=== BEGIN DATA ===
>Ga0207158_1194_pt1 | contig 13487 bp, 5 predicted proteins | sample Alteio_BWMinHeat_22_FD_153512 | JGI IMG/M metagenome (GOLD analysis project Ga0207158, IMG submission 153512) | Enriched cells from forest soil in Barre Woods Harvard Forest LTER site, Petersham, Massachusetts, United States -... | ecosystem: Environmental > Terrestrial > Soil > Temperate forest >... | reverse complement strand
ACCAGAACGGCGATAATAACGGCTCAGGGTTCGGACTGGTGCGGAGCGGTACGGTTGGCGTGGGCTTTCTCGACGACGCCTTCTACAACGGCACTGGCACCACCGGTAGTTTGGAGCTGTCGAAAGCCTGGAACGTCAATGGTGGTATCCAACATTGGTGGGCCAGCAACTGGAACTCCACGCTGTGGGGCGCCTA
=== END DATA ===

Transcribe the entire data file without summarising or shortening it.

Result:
>Ga0207158_1194_pt1 | contig 13487 bp, 5 predicted proteins | sample Alteio_BWMinHeat_22_FD_153512 | JGI IMG/M metagenome (GOLD analysis project Ga0207158, IMG submission 153512) | Enriched cells from forest soil in Barre Woods Harvard Forest LTER site, Petersham, Massachusetts, United States -... | ecosystem: Environmental > Terrestrial > Soil > Temperate forest >... | reverse complement strand
ACCAGAACGGCGATAATAACGGCTCAGGGTTCGGACTGGTGCGGAGCGGTACGGTTGGCGTGGGCTTTCTCGACGACGCCTTCTACAACGGCACTGGCACCACCGGTAGTTTGGAGCTGTCGAAAGCCTGGAACGTCAATGGTGGTATCCAACATTGGTGGGCCAGCAACTGGAACTCCACGCTGTGGGGCGCCTA